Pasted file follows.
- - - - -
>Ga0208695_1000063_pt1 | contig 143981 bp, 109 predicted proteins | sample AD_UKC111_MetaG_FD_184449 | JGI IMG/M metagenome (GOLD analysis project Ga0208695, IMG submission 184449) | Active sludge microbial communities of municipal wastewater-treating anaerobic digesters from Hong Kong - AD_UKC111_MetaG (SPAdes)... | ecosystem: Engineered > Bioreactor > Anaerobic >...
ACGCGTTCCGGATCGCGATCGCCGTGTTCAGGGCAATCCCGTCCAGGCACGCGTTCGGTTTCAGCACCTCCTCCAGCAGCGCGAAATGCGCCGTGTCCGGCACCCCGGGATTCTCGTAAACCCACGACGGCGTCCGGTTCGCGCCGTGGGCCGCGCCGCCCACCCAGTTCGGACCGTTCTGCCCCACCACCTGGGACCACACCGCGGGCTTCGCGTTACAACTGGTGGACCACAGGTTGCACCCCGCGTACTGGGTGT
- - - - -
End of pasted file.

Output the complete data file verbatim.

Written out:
>Ga0208695_1000063_pt1 | contig 143981 bp, 109 predicted proteins | sample AD_UKC111_MetaG_FD_184449 | JGI IMG/M metagenome (GOLD analysis project Ga0208695, IMG submission 184449) | Active sludge microbial communities of municipal wastewater-treating anaerobic digesters from Hong Kong - AD_UKC111_MetaG (SPAdes)... | ecosystem: Engineered > Bioreactor > Anaerobic >...
ACGCGTTCCGGATCGCGATCGCCGTGTTCAGGGCAATCCCGTCCAGGCACGCGTTCGGTTTCAGCACCTCCTCCAGCAGCGCGAAATGCGCCGTGTCCGGCACCCCGGGATTCTCGTAAACCCACGACGGCGTCCGGTTCGCGCCGTGGGCCGCGCCGCCCACCCAGTTCGGACCGTTCTGCCCCACCACCTGGGACCACACCGCGGGCTTCGCGTTACAACTGGTGGACCACAGGTTGCACCCCGCGTACTGGGTGT